By the Book brings the reader into the story right from the start, and envelopes us in a kind of shared conversation about ourselves. By the Book is all about conversation – and as we ‘converse’ with Koval through her own history, and the books that interweave with her personal story, the reader is not only enticed, but drawn in.
Reviewed by Magdalena Ball
By the Book:
A Reader’s Guide to Life
By Ramona Koval
Hardcover, Oct 2012, $29.99, ISBN: 9781921961311
There’s something so engaging about Ramona Koval. It’s not entirely down to her extraordinary intelligence, her warmth, or even her absolute love of books: a perception of the world through words that is immediately familiar to me, though all of those things are true. I think it’s the combination of an almost iconic canniness mingled with vulnerability that comes through her writing. There’s an absolute intimacy that invites complicity. Her latest work, By the Book, is a combination of memoir and a homage to some of the major books that have woven themselves into her life, forming themselves into a spine for her experiences. I’m not sure many authors could pull this kind of writing off. By the Book, is both academic and astute in terms of the analyses of the 115 or so books that are specifically referenced, and moving in terms of the stories it tells. Koval does indeed pull off the co-mingling of memoir and literary criticism in a way that seems natural and appropriate.
Though light-handed, quick and easy to read, By the Book seems to encompass a range of historical events, including the Holocaust, which isn’t explored but which forms the underlying, near unspoken history that shadows her parents and the way in which Koval communicates with her mother. Other historical occasions also come into the overall story, from Marie Curie’s work on radioactivity and Watson and Crick’s work on DNA which provided inspiration for Koval’s own scientific studies, the rise of the women’s movement in the 70s and a series of essays titled Sisterhood is Powerful edited by Robin Morgin and Fay Weldon’s Down Among the Women, Oliver Sack’s work on human perception and illness, Admindsen’s The South Pole and Markham’s Scott’s Last Expedition, and other stories of travel and exploration all provide additional stories that underline and bolster Koval’s story which looks at love and loss, the guilt of growing up as the child of a survivor, the way in which we define ourselves as human beings, and how we make meaning, as well as the whole notion of what role books play in our lives. By the Book brings the reader into the story right from the start, and envelopes us in a kind of shared conversation about ourselves. By the Book is all about conversation – and as we ‘converse’ with Koval through her own history, and the books that interweave with her personal story, the reader is not only enticed, but drawn in. The more we read about Koval’s life and the influence that the books she read had on it, the more we think about our own lives and the ways in which books have shaped us.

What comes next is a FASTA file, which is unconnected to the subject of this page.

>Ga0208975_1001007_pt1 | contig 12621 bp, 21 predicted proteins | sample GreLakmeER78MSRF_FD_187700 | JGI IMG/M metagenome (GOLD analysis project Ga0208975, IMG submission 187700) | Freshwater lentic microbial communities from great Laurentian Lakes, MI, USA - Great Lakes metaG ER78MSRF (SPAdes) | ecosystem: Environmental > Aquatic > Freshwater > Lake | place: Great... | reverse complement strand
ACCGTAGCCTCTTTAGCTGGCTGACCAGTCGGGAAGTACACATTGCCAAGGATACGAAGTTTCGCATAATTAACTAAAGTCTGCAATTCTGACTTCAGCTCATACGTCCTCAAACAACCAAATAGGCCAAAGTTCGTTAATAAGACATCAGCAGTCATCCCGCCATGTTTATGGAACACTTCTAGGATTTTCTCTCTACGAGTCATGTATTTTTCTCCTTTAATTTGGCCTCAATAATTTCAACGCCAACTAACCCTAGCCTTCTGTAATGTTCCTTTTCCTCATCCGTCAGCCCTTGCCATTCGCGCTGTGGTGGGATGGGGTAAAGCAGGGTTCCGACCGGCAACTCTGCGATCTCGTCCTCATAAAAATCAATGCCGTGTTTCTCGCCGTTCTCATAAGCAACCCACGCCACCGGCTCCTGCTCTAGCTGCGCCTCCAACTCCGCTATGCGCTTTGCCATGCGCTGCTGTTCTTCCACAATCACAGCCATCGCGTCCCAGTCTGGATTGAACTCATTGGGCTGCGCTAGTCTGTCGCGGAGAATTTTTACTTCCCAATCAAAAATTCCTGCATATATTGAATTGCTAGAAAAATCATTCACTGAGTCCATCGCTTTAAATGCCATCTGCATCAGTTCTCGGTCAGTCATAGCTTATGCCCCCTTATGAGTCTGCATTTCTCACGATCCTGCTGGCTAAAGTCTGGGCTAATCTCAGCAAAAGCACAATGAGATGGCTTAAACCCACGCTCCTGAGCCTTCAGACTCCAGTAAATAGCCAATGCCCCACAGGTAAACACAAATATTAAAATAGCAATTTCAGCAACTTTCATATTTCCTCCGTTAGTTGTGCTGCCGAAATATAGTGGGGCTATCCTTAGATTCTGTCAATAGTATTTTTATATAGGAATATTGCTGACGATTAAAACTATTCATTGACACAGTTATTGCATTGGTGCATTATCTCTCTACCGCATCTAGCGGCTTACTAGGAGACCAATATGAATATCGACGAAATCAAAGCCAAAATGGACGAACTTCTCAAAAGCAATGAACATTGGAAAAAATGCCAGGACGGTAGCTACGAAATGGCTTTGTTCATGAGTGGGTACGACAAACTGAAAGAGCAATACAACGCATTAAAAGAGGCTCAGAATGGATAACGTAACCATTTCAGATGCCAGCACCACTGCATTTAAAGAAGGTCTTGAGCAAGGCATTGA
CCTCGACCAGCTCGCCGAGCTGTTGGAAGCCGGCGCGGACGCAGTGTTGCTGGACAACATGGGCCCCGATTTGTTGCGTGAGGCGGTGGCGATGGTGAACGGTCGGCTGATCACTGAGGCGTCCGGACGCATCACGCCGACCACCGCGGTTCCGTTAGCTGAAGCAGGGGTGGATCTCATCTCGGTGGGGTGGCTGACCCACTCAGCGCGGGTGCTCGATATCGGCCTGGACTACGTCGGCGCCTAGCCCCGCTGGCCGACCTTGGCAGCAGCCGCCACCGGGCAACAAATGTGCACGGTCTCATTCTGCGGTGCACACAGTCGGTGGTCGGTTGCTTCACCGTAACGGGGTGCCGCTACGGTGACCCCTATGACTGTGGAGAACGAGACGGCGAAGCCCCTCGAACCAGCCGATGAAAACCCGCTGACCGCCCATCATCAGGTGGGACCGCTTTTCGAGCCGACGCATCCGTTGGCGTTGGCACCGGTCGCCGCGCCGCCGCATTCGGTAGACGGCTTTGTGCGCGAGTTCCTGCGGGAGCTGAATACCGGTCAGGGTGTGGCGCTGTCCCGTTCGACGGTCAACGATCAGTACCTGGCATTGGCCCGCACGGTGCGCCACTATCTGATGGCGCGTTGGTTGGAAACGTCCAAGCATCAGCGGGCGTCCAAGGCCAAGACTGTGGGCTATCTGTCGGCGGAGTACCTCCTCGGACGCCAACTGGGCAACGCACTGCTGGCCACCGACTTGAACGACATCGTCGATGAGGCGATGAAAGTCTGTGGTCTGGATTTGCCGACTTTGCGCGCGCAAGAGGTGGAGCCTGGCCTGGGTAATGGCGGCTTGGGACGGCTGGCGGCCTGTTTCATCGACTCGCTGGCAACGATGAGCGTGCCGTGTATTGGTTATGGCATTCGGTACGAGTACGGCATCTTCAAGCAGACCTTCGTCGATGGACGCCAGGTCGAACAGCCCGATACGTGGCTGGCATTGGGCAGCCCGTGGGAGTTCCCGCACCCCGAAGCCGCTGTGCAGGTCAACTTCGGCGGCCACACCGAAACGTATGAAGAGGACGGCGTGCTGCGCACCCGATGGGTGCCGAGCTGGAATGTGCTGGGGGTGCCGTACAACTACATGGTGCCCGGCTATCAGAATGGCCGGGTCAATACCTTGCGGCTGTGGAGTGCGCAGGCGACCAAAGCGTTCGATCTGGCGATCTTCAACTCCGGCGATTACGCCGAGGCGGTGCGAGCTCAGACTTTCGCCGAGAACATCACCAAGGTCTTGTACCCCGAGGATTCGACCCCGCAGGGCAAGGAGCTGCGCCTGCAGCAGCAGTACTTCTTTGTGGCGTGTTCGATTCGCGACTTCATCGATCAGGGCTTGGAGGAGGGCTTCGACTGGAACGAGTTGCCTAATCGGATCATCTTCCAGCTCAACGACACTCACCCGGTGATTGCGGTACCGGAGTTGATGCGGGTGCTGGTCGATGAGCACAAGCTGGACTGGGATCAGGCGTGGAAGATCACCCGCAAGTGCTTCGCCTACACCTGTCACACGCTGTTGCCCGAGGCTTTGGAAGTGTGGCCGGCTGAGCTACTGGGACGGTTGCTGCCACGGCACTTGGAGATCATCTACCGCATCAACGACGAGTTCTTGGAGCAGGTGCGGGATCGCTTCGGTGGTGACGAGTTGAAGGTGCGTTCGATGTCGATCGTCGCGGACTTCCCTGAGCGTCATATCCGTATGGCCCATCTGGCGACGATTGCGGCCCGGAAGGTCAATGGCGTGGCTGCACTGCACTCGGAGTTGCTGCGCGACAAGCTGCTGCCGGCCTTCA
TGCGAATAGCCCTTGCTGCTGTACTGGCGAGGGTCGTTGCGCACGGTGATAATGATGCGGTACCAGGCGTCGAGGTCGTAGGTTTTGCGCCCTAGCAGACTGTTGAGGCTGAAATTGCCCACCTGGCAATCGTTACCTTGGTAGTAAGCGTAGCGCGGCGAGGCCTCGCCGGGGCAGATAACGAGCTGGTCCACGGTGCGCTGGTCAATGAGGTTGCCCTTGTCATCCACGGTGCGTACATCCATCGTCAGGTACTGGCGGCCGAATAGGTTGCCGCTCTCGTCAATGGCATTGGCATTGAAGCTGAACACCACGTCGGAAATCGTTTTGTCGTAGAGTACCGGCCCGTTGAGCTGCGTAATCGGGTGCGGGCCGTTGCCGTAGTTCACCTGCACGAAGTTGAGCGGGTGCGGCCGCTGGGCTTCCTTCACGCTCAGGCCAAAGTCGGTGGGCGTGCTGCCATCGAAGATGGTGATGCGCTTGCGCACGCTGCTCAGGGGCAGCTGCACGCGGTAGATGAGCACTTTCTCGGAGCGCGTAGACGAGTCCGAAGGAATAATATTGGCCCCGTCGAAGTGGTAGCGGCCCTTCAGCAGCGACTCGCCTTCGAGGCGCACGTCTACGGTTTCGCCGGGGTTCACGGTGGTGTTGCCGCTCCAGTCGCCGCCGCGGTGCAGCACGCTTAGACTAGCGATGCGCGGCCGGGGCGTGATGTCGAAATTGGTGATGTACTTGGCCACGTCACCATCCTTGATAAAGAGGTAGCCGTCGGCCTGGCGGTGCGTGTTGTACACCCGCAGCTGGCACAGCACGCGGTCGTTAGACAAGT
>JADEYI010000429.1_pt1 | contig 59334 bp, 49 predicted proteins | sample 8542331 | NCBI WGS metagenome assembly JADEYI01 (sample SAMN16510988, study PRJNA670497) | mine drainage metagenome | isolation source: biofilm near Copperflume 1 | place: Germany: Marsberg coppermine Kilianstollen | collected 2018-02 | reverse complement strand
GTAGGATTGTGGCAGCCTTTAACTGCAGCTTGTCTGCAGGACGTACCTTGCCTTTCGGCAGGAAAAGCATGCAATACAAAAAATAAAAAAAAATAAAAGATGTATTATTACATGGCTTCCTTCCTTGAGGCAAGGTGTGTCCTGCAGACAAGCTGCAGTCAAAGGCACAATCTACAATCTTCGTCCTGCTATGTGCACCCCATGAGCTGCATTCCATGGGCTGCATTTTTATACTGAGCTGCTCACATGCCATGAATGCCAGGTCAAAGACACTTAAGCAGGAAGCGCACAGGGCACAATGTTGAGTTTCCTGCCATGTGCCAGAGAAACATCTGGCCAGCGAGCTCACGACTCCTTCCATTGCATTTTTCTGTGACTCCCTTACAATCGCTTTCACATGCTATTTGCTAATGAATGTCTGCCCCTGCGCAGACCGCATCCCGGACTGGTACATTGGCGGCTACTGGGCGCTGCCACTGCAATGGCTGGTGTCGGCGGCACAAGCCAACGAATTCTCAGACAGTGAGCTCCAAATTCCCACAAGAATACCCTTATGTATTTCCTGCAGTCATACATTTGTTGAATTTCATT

On one level, this is a book about books, taking us through close readings of classics as disperse as Hans Christian Anderson’s The Red Shoes and Blyton’s Noddy to Flaubert’sMadame Bovery, Darwin’s The Origin of Species, Carson’s Silent Spring and Pliny the Elder’s Natural History. The deep reading that Koval does naturally, and almost, at times, against her will, becomes a roadmap for the reader, tantalizing us with descriptions of books we might also like to read or reminding us of books we’ve read and might like to re-read. That alone makes By the Book a wonderful book to be treated, much like Radio National’s The Book Show which Koval hosted for many years, as a tool for readers to use. On a deeper level however, is the story. This is not just Koval’s story, though it’s a good story rich with pathos, drama and intrigue, but the stories that make all of us who we are. Ultimately, the question of why we read, and why books matter sits at the heart of this book. It’s a question that Koval answers frequently throughout By the Book:
“We read to find out what the world is like, to experience lots of lives, not just the one we live. If it is true that our lives are chaotic and we crave a shape, stories are the shapes that we put on experience, containing all the wisdom of the world.” (52)
As Koval not only tells us, but shows us in the construction of By The Book: A reader’s guide to life we become our experiences, whether that’s reading about Robert Scott’s fatal polar expedition or travelling in a sledge behind a team of Alaskan huskies in Canada. By the Book is, quite simply, a wonderful book for book lovers everywhere. It’s one to read for the joy of its own story and re-read for the joy of the multitudes it contains.
About the reviewer: Magdalena Ball is the author of the novels Black Cow and Sleep Before Evening, the poetry books Repulsion Thrust and Quark Soup, a nonfiction book The Art of Assessment, and, in collaboration with Carolyn Howard-Johnson, Deeper Into the Pond, Blooming Red, Cherished Pulse, She Wore Emerald Then, and Imagining the Future. She also runs a radio show, The Compulsive Reader Talks. Find out more about Magdalena at www.magdalenaball.com.
Article first published as Book Review: By the Book: A Reader’s Guide to Life by Ramona Koval on Blogcritics.